• How do we define the conversion process from a document to a view item?
  • Does views have fixed schema?
  • How often do we update views?
  • How do we remove view items from the DB when the origin document has been removed?

There are some very interesting challenges relating to doing the views. Again, I am interested in your opinions about this.

There are several other posts, detailing my current design, which will be posted spaced about a day apart from one another. I’ll post a summary post with all the relevant feedback as well.

Schema-less databases

This post about how Friend Feed is using schema-less storage for most of their work is fascinating. In the ALT.Net Seattle there was a session about that, which generated a lot of interest.

My next post will have more details about the actual implementation details of doing something like that in a manner easily accessible in .Net, but just reading the post is very interesting. Another item that I found that was an interesting read, although it is far harder to read is: http://highscalability.com/how-i-learned-stop-worrying-and-love-using-lot-disk-space-scale

Application structure: Concepts & Features

I spoke about this topic quite a bit in ALT.Net Seattle. This is mostly relating to application architecture and how you structure your application. This is the logical result of applying the Open Closed and Single Responsibility Principles.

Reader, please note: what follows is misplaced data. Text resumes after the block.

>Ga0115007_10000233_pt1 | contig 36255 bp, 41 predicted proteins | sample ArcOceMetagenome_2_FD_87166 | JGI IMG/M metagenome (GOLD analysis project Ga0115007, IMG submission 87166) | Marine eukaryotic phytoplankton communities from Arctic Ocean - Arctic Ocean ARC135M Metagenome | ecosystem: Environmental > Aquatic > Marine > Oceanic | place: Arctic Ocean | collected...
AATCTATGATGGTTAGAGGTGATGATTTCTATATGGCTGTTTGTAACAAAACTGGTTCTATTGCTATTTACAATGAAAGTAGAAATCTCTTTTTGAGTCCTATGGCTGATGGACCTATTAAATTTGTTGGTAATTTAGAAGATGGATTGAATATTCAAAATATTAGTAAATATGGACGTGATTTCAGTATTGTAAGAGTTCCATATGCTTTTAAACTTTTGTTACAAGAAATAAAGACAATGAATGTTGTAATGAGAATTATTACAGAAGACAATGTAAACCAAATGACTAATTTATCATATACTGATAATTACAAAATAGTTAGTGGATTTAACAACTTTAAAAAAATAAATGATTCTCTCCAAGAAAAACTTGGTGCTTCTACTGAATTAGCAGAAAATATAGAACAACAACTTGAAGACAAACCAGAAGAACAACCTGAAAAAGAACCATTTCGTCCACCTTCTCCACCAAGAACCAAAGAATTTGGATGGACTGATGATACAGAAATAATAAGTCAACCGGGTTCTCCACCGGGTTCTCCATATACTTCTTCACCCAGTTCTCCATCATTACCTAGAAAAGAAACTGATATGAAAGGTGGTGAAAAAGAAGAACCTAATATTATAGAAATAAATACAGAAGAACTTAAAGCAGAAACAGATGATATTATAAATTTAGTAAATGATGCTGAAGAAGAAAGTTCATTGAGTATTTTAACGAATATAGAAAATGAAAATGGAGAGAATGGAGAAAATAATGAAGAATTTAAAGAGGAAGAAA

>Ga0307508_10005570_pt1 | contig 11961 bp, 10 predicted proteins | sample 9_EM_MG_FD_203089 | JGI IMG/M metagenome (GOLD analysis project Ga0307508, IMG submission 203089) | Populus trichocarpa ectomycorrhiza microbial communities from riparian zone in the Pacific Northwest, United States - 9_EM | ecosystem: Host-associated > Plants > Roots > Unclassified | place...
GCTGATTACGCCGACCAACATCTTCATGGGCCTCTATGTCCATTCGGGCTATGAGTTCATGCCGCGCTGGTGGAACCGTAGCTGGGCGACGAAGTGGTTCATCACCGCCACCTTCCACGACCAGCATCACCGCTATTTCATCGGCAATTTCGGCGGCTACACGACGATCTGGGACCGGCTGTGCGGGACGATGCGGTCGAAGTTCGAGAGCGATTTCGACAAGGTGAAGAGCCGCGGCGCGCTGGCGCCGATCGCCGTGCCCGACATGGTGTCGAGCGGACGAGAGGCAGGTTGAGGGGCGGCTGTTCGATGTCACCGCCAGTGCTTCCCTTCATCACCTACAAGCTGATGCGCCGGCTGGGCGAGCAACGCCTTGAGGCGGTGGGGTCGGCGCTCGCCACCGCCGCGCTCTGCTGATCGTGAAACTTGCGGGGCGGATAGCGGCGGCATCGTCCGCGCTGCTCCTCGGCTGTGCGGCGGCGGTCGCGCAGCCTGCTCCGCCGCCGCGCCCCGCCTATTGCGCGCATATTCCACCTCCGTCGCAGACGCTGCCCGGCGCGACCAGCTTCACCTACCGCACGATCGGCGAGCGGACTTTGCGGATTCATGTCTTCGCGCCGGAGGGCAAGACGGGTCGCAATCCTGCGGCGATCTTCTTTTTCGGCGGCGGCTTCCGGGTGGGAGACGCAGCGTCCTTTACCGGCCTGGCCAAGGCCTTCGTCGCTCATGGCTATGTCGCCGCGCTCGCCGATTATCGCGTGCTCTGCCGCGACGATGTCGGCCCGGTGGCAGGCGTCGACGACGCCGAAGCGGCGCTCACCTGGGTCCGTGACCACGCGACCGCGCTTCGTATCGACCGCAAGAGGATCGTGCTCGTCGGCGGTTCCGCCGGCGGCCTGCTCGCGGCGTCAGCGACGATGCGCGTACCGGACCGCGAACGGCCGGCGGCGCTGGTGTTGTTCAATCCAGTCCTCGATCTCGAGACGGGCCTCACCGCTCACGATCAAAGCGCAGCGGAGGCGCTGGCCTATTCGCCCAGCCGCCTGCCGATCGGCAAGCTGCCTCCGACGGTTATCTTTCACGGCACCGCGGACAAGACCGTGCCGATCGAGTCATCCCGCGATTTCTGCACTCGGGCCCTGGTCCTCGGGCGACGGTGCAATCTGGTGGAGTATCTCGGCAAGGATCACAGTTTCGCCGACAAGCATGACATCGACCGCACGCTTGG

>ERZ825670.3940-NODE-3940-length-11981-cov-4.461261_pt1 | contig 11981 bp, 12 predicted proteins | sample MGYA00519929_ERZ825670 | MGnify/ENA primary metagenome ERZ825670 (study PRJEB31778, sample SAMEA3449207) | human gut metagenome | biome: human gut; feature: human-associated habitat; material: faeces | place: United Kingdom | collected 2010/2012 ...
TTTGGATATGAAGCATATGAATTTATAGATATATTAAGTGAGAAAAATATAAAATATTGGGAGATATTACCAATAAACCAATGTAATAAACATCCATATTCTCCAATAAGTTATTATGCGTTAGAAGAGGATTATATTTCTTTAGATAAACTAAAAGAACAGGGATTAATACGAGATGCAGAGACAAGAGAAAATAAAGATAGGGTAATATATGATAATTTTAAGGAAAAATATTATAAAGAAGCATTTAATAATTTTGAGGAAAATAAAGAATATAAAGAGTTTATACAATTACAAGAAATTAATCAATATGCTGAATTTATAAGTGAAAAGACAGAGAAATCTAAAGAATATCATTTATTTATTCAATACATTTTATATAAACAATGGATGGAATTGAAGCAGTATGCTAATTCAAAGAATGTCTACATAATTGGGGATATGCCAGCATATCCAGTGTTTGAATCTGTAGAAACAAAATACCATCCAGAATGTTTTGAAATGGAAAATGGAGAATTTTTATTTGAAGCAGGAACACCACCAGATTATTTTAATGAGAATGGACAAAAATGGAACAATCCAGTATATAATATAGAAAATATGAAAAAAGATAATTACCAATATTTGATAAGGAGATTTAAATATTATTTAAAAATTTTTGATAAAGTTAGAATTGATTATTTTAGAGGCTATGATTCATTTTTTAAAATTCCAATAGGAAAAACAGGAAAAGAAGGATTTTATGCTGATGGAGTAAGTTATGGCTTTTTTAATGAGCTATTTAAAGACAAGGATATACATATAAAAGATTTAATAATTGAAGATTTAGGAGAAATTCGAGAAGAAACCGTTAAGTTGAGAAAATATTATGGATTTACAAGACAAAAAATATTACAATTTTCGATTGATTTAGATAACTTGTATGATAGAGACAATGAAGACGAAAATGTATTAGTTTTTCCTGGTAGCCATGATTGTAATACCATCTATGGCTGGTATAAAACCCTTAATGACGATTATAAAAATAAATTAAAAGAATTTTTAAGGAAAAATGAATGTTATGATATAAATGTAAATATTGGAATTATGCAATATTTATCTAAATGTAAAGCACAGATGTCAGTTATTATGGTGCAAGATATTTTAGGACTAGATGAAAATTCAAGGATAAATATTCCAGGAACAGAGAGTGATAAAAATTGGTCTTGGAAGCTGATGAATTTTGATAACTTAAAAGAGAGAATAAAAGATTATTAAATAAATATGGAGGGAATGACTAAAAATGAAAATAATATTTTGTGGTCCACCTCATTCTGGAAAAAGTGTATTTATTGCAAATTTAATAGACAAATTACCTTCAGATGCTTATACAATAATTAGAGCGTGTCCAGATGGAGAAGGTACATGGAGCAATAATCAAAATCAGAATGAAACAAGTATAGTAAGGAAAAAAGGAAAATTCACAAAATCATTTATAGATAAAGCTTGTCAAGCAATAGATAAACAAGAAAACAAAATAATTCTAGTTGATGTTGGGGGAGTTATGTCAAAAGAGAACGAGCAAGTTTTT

Feature may not be as overloaded a term in our industry as a service, but it still important to define exactly what I mean. A feature, in my eyes, is a discrete part of the application that perform some operation. That is pretty vague, I know, but I hope that the examples I am going to go through later would make it clearer. So far, it is pretty much the standard fare, but I have a few rules about a feature, the most important of them is:

A feature creation may not involve any design activity.

That is probably something that would raise a few eyebrows, but the idea is very simple. In any application, we tend to have very small number of concepts, and a far larger number of features, each applying to a concept. All design activity occur at the concept level. As a matter of fact, most of the work is getting the concepts right, after that, it is pretty much  boring, following a very clear checklist about what we should do to get something working.

Let us take NH Prof as a good example. We have very few concepts in the application:

  • Session & statements
  • Stack trace
  • Loaded entities
  • Reports
  • Alerts
  • Filtering

That is it.

As for features? We have several dozens of them. Each alert is a feature, being able to see query duration is a feature, returned row count is a feature, every report is a feature.

Remember that a feature involves no design? In order to facilitate that, we have to create an environment in which building a feature is a very predictable operation. This is done at the concept building phase, where we try to figure out what all the different parts of a feature is, and smooth them out. Building a feature is easy, all the hard work was already done, and now you need to fill in the details.

We can get to this situation by paying attention to friction points, applying the Open Close Principle and utilizing conventions. The end result is a very structured approach to building each feature.